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Old 9th November 2006, 06:28 PM   #1
Consul is offline Consul  United States
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Default Getting an idea of the big picture

I got some great information out of the first thread I posted here, but I'm thinking I need to step back and evaluate my goals.

I'm currently building a small basement music studio (13 feet by 17 feet by 6.5 feet high, masonry walls, open-joist ceiling stuffed with fiberglass), which will naturally include a monitoring system. At this point, I'm still convinced I can build something better for cheaper than buying it. The problem, of course, is that speaker design is so exact and complicated that it could be it's own university degree.

Right now, I'm favoring most a system using full-range speakers. The reason for this has to do with the critical midrange - that range of frequencies between 200hz and about 2khz that holds the majority of musical information. If at all possible, I'd like to avoid crossing over anywhere in that range, except nearly every two-way design I've run across on the web does exactly that.

So, my thinking is, at the moment, to find a good, smallish full-range that covers 200-18khz nice and smoothly, and then cross over at 150-200hz or so to let a woofer fill in the bass. Also, I plan to soffit-mount these monitors, so they will for all intents and purposes have an infinite baffle. These baffles will be aimed in toward the mix position at 30 degrees, relative to the back wall, thus forming a 60-60-60 triangle between both speakers and the listener.

What would be cool is if I could find drivers that would mount right into the wall, no enclosure. The area behind the baffles could be stuffed with fiberglass to accommodate this. I would most likely do a modular design, with the drivers themselves mounted on a piece of MDF, which then plugs into the wall.

So, my question to all of you is, am I onto something, am I off my rocker, or should I stop trying to play a big boy's game and go back to my tinker toys?

As an aside, I'm experienced with electronics and design, and am currently an engineering student, so you don't have to dumb things down for me too much.

Thank you all for your time.
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Old 9th November 2006, 07:49 PM   #2
Geoff H is offline Geoff H  Australia
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I think you are onto something. Setting the monitors into a masonry wall will provide a solid bafle, less colouration in the critical midrange. There are plenty of drivers that will work in less than a cubic foot of enclosure. There is an advantage in pushing the system resonance up a bit in that application.

Look for something with a higher efficiency, they tend to be better on transients, and it wouldn't hurt to port the enclosures. That will provide less cone movement when bass gets in, even though it will be down a fair bit.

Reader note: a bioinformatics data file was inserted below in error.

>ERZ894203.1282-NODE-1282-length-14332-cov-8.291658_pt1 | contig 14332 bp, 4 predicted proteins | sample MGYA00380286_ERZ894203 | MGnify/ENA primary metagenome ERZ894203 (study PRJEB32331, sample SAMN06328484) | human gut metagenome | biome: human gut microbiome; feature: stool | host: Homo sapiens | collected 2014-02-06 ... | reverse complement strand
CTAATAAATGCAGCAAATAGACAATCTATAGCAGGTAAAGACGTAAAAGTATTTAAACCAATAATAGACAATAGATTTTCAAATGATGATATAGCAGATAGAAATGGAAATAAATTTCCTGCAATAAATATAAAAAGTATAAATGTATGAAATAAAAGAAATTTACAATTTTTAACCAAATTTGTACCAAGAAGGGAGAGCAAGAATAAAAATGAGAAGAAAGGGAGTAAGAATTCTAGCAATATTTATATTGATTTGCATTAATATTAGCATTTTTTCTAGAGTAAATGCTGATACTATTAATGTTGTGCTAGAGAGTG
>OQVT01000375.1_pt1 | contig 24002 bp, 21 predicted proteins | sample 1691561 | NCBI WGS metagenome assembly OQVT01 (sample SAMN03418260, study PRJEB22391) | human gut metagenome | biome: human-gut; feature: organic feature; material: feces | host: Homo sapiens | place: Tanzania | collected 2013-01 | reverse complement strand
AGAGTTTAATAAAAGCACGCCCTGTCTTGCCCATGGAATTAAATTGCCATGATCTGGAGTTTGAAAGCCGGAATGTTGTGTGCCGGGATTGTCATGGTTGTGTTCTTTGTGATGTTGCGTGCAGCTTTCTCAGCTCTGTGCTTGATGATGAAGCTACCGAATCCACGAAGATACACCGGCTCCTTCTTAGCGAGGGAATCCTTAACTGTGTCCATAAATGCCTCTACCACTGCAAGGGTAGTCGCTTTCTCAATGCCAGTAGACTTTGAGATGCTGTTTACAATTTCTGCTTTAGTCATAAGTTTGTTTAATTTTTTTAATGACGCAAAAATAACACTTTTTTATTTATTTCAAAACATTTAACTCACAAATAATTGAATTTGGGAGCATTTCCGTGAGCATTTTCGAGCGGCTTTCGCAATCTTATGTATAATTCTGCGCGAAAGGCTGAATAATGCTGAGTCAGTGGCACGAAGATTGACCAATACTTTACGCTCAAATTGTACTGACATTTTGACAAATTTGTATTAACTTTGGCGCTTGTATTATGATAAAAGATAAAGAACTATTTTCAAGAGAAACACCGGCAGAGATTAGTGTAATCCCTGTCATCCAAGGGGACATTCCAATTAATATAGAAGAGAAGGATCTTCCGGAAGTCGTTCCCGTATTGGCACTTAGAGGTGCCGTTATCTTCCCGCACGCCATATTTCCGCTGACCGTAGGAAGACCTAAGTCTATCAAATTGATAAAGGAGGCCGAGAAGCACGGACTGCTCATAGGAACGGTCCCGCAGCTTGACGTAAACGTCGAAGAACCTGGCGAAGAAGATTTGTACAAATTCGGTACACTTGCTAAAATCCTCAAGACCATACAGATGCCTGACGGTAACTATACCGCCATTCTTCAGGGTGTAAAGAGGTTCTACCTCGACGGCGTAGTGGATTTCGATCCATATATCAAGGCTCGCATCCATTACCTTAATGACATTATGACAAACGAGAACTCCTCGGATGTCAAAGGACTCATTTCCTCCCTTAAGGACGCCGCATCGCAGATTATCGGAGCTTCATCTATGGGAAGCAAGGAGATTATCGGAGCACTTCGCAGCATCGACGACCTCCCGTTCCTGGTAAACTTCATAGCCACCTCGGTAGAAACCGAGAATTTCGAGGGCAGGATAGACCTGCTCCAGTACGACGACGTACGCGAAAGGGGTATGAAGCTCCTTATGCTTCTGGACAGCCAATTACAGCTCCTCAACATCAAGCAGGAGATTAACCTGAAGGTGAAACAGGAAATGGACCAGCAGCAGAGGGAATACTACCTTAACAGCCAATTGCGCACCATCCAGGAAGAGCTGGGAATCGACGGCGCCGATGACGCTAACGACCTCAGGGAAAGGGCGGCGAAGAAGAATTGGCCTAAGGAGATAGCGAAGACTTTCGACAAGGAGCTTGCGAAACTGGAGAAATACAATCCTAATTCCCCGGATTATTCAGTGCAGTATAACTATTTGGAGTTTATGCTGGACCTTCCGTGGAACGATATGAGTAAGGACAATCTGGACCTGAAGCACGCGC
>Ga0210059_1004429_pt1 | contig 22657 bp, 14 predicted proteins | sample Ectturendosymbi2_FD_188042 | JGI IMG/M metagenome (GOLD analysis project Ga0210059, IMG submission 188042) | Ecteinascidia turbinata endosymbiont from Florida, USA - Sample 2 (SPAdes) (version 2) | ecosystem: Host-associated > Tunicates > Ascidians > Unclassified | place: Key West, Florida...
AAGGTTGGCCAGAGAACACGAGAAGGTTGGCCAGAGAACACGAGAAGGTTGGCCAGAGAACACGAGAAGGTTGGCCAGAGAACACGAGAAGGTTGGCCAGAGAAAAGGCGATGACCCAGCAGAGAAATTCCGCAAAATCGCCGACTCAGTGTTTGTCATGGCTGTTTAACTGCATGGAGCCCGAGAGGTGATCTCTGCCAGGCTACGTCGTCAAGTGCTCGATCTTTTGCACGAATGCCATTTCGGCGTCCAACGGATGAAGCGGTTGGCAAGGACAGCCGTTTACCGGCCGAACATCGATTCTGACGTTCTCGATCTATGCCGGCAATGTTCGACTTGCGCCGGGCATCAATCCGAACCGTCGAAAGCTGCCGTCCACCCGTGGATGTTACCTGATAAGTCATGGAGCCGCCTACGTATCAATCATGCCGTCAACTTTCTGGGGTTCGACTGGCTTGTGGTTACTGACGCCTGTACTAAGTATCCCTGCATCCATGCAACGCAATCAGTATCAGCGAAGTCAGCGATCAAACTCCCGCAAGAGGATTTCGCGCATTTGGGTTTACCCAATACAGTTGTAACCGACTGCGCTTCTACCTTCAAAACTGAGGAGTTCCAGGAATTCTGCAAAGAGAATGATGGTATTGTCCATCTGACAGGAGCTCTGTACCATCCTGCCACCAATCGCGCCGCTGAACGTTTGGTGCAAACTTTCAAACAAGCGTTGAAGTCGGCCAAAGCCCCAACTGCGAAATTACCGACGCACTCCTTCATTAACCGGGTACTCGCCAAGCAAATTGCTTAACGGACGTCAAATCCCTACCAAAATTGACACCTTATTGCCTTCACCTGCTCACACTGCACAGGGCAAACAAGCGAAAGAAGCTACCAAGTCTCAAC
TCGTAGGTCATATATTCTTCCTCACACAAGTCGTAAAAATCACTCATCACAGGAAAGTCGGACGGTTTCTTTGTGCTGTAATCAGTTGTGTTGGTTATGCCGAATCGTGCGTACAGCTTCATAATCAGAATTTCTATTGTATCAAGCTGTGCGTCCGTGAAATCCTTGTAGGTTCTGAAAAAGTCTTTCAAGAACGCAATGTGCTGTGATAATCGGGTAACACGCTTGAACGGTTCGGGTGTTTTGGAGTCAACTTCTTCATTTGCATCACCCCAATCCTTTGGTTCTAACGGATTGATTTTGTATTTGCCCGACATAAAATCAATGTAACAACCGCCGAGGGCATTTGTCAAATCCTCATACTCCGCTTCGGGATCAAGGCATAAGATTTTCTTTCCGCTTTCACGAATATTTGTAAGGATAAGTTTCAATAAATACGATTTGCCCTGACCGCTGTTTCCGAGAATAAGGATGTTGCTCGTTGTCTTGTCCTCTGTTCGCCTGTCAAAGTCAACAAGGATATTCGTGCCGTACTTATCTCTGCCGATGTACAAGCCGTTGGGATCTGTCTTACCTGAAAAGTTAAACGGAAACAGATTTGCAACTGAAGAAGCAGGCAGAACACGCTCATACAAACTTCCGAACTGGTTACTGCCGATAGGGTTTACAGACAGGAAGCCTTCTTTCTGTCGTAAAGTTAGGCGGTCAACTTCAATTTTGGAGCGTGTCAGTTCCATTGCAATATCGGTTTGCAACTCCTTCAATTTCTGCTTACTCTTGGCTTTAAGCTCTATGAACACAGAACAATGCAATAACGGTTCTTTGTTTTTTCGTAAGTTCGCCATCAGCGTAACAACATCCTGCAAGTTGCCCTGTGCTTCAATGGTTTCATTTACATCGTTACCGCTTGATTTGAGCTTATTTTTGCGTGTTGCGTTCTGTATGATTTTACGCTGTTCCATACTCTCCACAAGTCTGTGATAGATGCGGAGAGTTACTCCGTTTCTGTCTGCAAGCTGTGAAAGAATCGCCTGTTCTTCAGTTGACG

I haven't heard them, but from what I have read the Fostex range should have something suitable. The drivers for a foldback system would also be suitable. JBL comes to mind.

Think about brick enclosures for the bass, placed under the uppers. I would start with JBL there.
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Old 9th November 2006, 08:26 PM   #3
Consul is offline Consul  United States
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Hrm, I guess I could've been clearer. The soffits won't be masonry. That's just what the walls of the basement happen to be made out of. The soffit will most likely be gypsum board and 2x4s, like any other wall.

Although the idea of making brick soffits is intriguing.

I've posted this pic before, but this is an idea of what I have in mind:

http://img174.imageshack.us/my.php?i...tstudiohf1.jpg

(Ignore the fact that I drew the speakers as MTM for the moment. Also, the side treatments are not going to look like that. I really need to update this drawing.)

Thank you!
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Old 9th November 2006, 09:16 PM   #4
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I've put a pair of CSS FR125 miniOnkens into a monitoring environment with good success. The same driver could be mounted in a sealed cavity in the wall.

dave
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Old 9th November 2006, 09:18 PM   #5
Consul is offline Consul  United States
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Of course, frequency response is only part of the picture for critical listening. Transient response and damping is a large part as well. I've noticed that most speaker makers don't even publish those waterfall graphs that show that kind of information.

As far as I can tell, paper cones with a big magnet are my best bet. At least, that's what I've been able to divine from what little is out there.
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Old 9th November 2006, 09:21 PM   #6
Consul is offline Consul  United States